The rock on this route is about as chossy as it gets but its relatively remote location near Canyonlands National Park as well as an incredulous 4th pitch, makes it a worthy objective. I say "near" Canyonlands because I can only assume with the 4x4 traffic and cattle guards that you end up driving out of Canyonlands National Park and into BLM land by the time you reach Lost World Butte, the name of the formation where the climb is located. A more popular landmark in this area is a large feature known as Tombstone. The route was established by Ross, Pheasant and Potter (not Dean) in 2011.
This route is aptly named. You will not find any socialites from Indian Creek climbing a route that takes this much effort and/or courage for that matter. Most of the route is made up of long traverses. The first pitch is short and nondescript. Then you move the belay west along a ledge approximately 300’ to a fixed station. Follow that by a second pitch traversing back right (5.7) at 200’ to another fixed station (2nd rap anchor). The third pitch involves an easy squeeze chimney (5.8) up to a ledge that you traverse right yet again to the base of what this route is all about. The fourth pitch involves a sweeping C4 #6 wide crack that you ride like a horse until it steepens to pure vertical bellows a stout 5.10 off width exit. C4#5’s protect deeper in this crack, but basically how well you sow it up depends on how much wide gear you have. For the rap, you traverse yet again back west a couple of hundred feet. Crazy and unique route with a wild rap as well.
Head out to Canyonlands National Park by turning off of Highway 191 north of Moab onto Highway 313 (the road heading west into Canyonlands National Park). Between mile markers 15 and 14 (they descend in number), turn right on a gravel/dirt road. This road might have several names if even marked, Dudblinky Well, Spring Canyon Bottom, etc. Follow it for approximately six miles and you will spot a functioning (2017) windmill in the distance. Turn left prior to reaching the windmill and head for a formation they name Tombstone. There is BLM camping all around this area. After you pass Tombstone on the right (obvious formation), turn right down a soft sand road and take the 2nd road on the right that heads for the southeast face (photo) of Lost World Butte. You can easily match the route with my topo photo before you even make this last turn. At the end of the road, park on the slick rock. Makes for a great backcountry camping spot and even gets cell service (these dirt road are in 4x4 treking books so there is quite a bit of activity in season).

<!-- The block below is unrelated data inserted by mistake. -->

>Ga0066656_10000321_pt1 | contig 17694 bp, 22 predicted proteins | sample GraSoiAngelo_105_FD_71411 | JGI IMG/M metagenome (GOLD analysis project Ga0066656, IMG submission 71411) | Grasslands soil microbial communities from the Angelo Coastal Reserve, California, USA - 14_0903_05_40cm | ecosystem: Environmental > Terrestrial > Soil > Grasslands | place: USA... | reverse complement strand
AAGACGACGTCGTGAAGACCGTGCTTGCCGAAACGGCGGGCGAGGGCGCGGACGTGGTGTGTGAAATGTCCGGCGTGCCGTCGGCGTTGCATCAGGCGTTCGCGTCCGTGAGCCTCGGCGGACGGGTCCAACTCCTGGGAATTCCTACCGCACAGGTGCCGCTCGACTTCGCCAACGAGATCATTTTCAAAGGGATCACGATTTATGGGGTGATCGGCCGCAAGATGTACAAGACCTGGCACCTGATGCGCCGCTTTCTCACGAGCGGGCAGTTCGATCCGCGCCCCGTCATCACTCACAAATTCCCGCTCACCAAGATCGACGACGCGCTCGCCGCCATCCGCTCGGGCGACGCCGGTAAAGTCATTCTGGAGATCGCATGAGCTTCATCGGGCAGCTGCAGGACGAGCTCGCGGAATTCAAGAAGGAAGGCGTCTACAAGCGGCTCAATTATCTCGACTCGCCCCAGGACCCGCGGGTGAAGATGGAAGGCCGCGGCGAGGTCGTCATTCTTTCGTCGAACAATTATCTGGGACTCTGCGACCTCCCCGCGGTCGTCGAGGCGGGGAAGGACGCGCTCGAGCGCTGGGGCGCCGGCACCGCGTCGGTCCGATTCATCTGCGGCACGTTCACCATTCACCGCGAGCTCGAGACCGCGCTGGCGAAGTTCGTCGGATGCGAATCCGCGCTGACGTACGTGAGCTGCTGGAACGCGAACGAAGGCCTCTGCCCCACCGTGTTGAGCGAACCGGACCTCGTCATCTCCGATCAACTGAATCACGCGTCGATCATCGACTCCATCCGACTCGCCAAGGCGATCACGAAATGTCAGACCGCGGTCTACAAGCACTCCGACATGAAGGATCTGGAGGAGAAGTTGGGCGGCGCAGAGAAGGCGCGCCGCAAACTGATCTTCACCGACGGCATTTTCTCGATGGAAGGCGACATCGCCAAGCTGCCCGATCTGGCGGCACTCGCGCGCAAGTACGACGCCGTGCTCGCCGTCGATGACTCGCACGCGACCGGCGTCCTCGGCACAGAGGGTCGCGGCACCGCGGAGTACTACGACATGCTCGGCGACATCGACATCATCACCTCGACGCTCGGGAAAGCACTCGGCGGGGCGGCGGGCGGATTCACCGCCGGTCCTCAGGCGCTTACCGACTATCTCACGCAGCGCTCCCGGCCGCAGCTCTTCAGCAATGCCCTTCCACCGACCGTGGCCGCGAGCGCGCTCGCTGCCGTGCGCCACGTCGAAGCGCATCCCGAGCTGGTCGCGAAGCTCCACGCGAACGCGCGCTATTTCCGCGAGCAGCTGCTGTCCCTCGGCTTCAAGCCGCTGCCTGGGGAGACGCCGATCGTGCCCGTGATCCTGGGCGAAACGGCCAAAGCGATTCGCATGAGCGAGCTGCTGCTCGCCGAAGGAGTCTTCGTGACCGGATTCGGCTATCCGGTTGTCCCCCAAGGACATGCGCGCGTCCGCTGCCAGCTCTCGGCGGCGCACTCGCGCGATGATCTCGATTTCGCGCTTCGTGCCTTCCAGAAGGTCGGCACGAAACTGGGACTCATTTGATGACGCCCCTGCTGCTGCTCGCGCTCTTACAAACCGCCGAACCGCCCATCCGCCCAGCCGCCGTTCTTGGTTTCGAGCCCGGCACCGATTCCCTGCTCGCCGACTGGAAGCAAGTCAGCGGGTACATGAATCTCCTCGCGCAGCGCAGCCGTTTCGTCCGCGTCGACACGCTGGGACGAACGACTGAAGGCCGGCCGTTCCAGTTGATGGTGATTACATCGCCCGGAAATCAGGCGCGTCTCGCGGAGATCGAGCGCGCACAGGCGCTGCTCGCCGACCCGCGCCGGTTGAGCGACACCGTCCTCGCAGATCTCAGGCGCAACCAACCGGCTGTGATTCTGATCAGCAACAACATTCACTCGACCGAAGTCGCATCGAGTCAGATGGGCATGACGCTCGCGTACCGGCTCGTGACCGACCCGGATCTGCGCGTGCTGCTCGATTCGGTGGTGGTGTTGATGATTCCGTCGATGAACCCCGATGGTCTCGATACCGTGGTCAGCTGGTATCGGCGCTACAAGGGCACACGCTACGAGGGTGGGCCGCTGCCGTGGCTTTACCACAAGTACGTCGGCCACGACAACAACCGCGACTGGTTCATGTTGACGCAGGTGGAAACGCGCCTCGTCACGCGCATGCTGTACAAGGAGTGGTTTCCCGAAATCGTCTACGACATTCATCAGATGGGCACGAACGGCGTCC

Route Description1st Pitch- 60’- 5.7/ From atop a block in front of the wall and just left of a left facing corner, traverse in from the left to access a hand crack that leads to the expansive ledge above. Sling a block for the belay.
3rd Pitch- 85’- 5.8/ Climb the squeeze chimney. There is a single pro bolt (of the entire route) you can see from the belay. Weird that they chose to put a bolt there and not at the end of pitch 4 which offers much harder climbing, worse rock and much more dangerous fall potential. In any regard, pretty short and simple squeeze and then up to yet another significant ledge. Sling a block.
4th Pitch- 180’- 5.10/ It is best to climb this route in the afternoon. I led this pitch with full sun and wore a huge blister in my left hand the rock was so hot. Move the belay right to the base of the obvious sweeping C4#6 crack. On first impressions the crack looks smaller, but it only takes #5’s deep or #6's along the edge, the entire length. You will need to save one #5 and #6 for the crux which is a steep off width exit (with a ledge below it). I took a single set which meant I had to walk them along so I had them for the end. The mistake in that is that the ropes will be flowing in the wind, not touching even an 1” of rock anywhere causing significant weight of the rope on your person. You should definitely carry double 5’s and 6’s at a minimum. Handrail or ride the sharp edge of the crack. It starts to steepen at a small rest. Sling a chock stone before a mantel. The next several meters are by far the crux of the route. Sink a #5 in the roof. Stem, then lie back off the left wall to enter the off width. Face the left wall and arm bar to some features inside. They are chossy and having another #6 would protect a ledge fall right here if a hold blew. It is still full on off width climbing to the top, the chossy hold or two does not change the dynamics of the climbing that much. Eventually you get a great two handed edge on the left that allow a mantel up and out. Belay off of a small sandstone pedestal on the shoulder ledge above.